black leather lace up oxfords due to the fact of my flat footedness, having
to visit the podiatrist regularly to have my feet cast for inserts for my
shoes to help build a nonexistent arch. I hated wearing white socks with
black shoes, since my father did this and I never liked the look, so I
always demanded dark socks (which was the norm at the time, until one
entered middle school and began proper gym class, including a gym uniform of
school shorts (very short and tight fitting cotton shirts with the school's
name stenciled on one leg) and white T-shirt (again stenciled with school
name), and at that time I discovered white athletic knee socks [HBC note: tube socks], usually with stripes.
Being a fat kid, I wanted desperately to have a body like the normal boys, a
normal body, and the one's I singled out had muscular calves and wore knee
socks, sort of hero worship which coexisted well with my comic book hobby;
also, I began to wear knee socks full-time around this same period, but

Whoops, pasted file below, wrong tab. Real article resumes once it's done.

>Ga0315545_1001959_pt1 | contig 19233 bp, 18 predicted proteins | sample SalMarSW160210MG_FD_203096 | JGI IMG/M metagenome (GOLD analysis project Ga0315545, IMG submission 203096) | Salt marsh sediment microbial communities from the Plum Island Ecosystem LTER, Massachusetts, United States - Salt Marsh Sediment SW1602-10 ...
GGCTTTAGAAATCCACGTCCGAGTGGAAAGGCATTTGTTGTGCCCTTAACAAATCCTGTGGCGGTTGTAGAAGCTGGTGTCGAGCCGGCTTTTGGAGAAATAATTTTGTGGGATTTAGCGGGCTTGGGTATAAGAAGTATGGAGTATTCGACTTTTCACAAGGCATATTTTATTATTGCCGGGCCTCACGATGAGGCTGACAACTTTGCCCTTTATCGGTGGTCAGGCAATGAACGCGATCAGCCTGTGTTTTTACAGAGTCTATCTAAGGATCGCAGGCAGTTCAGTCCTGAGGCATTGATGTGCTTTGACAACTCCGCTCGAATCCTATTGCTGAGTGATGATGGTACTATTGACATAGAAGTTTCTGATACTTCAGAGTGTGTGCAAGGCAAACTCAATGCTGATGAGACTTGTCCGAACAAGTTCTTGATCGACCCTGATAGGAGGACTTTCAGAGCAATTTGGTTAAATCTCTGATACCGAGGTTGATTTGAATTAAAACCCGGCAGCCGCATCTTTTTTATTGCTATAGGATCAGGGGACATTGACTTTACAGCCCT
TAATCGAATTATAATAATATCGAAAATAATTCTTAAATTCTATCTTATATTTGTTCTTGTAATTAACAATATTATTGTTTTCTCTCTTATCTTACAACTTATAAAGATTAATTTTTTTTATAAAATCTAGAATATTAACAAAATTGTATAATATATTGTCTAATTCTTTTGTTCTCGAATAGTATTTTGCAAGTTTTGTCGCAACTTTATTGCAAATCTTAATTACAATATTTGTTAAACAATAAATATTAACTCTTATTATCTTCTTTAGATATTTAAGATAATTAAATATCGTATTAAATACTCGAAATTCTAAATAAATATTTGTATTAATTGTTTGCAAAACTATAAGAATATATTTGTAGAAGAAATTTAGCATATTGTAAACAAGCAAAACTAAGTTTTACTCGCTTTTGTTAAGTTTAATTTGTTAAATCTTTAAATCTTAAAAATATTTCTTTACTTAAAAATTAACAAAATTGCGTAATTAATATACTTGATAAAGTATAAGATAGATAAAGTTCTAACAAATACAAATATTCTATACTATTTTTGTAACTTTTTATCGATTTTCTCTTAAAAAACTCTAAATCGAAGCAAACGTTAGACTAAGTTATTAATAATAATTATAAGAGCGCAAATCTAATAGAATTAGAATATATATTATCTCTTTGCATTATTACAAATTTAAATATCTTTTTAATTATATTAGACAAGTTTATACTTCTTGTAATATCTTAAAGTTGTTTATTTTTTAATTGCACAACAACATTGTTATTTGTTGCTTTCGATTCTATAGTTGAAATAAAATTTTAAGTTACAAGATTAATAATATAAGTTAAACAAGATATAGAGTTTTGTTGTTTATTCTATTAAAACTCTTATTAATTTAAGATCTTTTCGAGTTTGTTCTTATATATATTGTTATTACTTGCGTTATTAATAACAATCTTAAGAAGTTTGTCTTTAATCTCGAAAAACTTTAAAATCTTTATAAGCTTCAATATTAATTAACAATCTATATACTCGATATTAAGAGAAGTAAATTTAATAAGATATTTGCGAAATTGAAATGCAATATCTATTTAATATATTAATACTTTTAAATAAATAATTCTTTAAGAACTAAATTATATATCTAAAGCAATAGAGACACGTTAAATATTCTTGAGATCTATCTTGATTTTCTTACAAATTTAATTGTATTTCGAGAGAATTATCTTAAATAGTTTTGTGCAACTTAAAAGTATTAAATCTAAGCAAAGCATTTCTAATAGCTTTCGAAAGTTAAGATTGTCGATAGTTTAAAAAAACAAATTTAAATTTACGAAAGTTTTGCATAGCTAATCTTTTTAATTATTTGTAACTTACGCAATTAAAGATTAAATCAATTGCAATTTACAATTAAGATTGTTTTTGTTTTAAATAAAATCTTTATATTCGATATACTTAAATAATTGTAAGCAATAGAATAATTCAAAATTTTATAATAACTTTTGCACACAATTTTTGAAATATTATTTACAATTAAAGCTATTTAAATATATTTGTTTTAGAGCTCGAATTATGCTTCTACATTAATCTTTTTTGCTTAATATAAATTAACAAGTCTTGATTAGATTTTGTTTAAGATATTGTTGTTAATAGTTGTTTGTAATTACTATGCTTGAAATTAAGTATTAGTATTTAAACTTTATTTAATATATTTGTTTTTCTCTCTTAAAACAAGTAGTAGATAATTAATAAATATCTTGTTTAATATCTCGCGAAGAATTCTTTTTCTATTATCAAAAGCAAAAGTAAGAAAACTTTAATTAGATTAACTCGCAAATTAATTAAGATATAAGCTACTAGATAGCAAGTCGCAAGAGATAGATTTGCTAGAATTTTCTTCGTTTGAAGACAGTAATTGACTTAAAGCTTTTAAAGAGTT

there was more colors to choose from than dark, dressy colors; tan, red and
sky blue were popular). I didn't start wearing tennis/gym shoes full time
until I was out of high school, and even then as only work shoes.
Button-down shirts seemed to show less of my obesity and felt better than be
ing exposed in only a T-shirt or pull-over shirt.
One fabric that I came to dread, mostly due to the chafe factor, was
polyester. It was a relatively new fabric at the time with "better"
maintenance than cottons or so the advertising went. It was used to create
some of the most horrendous clothing of the century, and was highly
flammable (unlike the newer polyester blends of today). It was a course
material than was dyed in various outrageous colors. In fact, the seventies
was a synthetic fabric decade that gave rise to the proliferation of nylon
and polyester and rayon. Together with widening lapels, widening neckties
and color, Technicolor everywhere, the 1970's was quite garish. And as a
boy I wore it all. Being in a middle class family, money sometimes became
tight. The cotton/wool blend dress pants were replaced by polyester ones.
My thirteenth year was a meaning full one, for at 13 years of age I graduated
from middle school and also had my confirmation at church. Confirmation is
a ceremony that marks the end of childhood and the beginning of adulthood in
the Catholic Church, and we were expected to take the responsibility of
adult Catholics, in other words, to take Church seriously. At this time,